NOT FOR MY KIDS
by James Gagliano
A line in Waylon Jennings and Willie Nelson’s “Mammas, Don’t Let Your Babies Grow Up to Be Cowboys,” warns: “Them that don’t know him won’t like him.” As a retired law-enforcement professional, it deeply saddens me to witness how my former profession suddenly finds itself in similar straits — reviled, the object of scorn and derision.
Dangerous tropes abound. False narratives proliferate. Bigotry and intolerance are suddenly acceptable, so long as the target wears a blue uniform.
I am also a father. I will not encourage my children to grow up to be cops.
As the nation braces for the one-year anniversary of George Floyd’s death, I sense nothing that gives me any hope that we will break the anti-cop fever any time soon.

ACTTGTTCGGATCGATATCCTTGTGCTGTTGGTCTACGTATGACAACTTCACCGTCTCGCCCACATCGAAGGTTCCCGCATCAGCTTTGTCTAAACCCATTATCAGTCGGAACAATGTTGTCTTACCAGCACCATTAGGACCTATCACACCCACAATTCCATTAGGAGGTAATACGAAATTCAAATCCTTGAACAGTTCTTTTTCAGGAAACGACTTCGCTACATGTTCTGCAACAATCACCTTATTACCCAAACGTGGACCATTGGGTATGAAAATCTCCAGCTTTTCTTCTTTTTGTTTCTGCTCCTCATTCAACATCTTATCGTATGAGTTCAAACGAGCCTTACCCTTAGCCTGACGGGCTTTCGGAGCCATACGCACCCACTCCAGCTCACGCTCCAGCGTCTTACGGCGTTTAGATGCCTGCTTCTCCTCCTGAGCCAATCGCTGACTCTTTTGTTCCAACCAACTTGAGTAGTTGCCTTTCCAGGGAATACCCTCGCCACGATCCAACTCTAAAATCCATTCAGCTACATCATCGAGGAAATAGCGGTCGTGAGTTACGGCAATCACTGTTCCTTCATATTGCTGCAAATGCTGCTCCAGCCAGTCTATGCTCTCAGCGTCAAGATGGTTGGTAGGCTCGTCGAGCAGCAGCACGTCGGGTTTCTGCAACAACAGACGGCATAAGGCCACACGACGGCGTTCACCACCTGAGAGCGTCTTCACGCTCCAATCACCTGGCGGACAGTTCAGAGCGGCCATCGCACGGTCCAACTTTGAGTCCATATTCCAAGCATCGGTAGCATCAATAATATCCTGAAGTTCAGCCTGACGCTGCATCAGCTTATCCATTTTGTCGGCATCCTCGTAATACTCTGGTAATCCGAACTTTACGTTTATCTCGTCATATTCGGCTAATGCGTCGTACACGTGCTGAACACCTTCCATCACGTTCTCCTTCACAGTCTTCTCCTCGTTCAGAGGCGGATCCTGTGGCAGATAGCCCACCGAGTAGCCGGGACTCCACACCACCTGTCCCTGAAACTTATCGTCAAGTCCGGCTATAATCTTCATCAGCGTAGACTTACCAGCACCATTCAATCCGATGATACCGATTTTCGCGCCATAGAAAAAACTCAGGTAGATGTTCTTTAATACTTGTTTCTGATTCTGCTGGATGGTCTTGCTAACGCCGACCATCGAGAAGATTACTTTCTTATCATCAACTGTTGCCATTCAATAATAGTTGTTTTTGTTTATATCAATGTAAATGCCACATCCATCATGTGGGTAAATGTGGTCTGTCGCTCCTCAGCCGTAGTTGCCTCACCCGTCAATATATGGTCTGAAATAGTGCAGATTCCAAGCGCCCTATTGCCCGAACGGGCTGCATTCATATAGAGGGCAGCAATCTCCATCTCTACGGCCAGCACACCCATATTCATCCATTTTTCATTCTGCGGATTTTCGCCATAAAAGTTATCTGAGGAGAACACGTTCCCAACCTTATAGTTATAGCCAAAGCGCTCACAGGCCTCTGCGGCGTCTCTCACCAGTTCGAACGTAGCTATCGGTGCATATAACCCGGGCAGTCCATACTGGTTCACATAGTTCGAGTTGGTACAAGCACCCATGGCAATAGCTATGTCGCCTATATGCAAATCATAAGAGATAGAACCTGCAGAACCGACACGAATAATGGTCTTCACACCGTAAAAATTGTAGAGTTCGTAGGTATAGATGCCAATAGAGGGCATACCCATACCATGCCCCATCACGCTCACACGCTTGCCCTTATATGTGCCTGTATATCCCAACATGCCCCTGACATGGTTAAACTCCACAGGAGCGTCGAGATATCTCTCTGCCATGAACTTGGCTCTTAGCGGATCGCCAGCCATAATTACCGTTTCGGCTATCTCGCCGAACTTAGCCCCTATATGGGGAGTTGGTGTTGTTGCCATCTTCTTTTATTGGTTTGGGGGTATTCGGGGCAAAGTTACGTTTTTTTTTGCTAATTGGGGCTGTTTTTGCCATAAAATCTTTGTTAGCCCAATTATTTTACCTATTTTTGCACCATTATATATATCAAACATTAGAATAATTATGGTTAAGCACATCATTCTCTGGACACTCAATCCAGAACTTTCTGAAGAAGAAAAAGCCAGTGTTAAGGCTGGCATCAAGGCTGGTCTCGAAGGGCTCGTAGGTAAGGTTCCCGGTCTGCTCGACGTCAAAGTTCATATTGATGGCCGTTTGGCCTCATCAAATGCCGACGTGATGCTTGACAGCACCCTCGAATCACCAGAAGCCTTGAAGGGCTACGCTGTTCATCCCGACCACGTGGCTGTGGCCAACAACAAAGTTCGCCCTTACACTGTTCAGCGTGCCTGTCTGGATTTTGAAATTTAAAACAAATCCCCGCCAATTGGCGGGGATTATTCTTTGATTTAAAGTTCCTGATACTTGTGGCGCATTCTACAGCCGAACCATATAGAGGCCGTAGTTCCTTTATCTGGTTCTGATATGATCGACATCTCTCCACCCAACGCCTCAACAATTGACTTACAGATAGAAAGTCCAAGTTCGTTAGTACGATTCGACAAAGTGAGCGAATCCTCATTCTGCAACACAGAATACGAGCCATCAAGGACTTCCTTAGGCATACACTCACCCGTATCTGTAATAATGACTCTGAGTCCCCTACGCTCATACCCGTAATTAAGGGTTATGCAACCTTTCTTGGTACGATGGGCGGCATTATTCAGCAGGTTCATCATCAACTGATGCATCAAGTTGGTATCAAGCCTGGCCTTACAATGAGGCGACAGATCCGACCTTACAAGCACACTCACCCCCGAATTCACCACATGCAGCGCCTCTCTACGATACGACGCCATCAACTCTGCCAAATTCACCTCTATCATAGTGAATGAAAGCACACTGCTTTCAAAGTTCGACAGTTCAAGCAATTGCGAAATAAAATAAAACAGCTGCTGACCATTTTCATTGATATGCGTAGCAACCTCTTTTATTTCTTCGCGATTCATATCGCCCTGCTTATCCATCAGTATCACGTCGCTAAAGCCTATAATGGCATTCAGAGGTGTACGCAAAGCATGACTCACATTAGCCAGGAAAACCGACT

Due process for police? Passé. Presumption of innocence? Police are guilty before they can be tried — guilty even before the clips of body-cam footage are posted.
Just ask LeBron James, who boasts almost 50 million Twitter followers: Even when a cop rightly used deadly force to prevent one 16-year-old girl, Ma’Khia Bryant, from stabbing another, he tweets that the officer should be held “accountable” and even the threat “You’re next.”
We have lost our collective capacity to view fatal police shootings through an objective prism. They all get lumped together, justified or not. The Floyd case put the entire nation on trial as indelibly racist. Yet the reckoning is itself based on a biased narrative.
Activists and armchair quarterbacks confidently assert what an officer’s actions should have been — long after the dust has settled and based merely on a sometimes misleading video clip.